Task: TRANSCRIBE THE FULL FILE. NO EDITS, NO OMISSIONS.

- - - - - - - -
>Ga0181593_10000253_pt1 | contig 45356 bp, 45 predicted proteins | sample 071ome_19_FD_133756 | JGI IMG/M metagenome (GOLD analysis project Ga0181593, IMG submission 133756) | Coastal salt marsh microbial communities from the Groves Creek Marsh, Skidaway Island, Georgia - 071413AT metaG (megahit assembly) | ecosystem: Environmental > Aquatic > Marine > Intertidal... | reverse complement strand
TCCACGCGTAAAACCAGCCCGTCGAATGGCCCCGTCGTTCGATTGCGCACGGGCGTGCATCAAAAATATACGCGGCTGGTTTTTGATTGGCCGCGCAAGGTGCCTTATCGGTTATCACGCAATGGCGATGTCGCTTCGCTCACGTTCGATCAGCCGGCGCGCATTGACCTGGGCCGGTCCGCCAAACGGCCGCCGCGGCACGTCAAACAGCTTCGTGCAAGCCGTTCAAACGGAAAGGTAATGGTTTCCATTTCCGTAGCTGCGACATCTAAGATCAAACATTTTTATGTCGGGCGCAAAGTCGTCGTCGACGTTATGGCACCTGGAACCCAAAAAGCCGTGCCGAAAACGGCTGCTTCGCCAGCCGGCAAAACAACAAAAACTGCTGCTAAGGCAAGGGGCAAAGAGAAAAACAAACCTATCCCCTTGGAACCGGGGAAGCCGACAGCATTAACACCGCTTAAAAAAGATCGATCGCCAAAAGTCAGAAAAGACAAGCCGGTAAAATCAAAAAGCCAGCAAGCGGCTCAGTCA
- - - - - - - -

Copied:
>Ga0181593_10000253_pt1 | contig 45356 bp, 45 predicted proteins | sample 071ome_19_FD_133756 | JGI IMG/M metagenome (GOLD analysis project Ga0181593, IMG submission 133756) | Coastal salt marsh microbial communities from the Groves Creek Marsh, Skidaway Island, Georgia - 071413AT metaG (megahit assembly) | ecosystem: Environmental > Aquatic > Marine > Intertidal... | reverse complement strand
TCCACGCGTAAAACCAGCCCGTCGAATGGCCCCGTCGTTCGATTGCGCACGGGCGTGCATCAAAAATATACGCGGCTGGTTTTTGATTGGCCGCGCAAGGTGCCTTATCGGTTATCACGCAATGGCGATGTCGCTTCGCTCACGTTCGATCAGCCGGCGCGCATTGACCTGGGCCGGTCCGCCAAACGGCCGCCGCGGCACGTCAAACAGCTTCGTGCAAGCCGTTCAAACGGAAAGGTAATGGTTTCCATTTCCGTAGCTGCGACATCTAAGATCAAACATTTTTATGTCGGGCGCAAAGTCGTCGTCGACGTTATGGCACCTGGAACCCAAAAAGCCGTGCCGAAAACGGCTGCTTCGCCAGCCGGCAAAACAACAAAAACTGCTGCTAAGGCAAGGGGCAAAGAGAAAAACAAACCTATCCCCTTGGAACCGGGGAAGCCGACAGCATTAACACCGCTTAAAAAAGATCGATCGCCAAAAGTCAGAAAAGACAAGCCGGTAAAATCAAAAAGCCAGCAAGCGGCTCAGTCA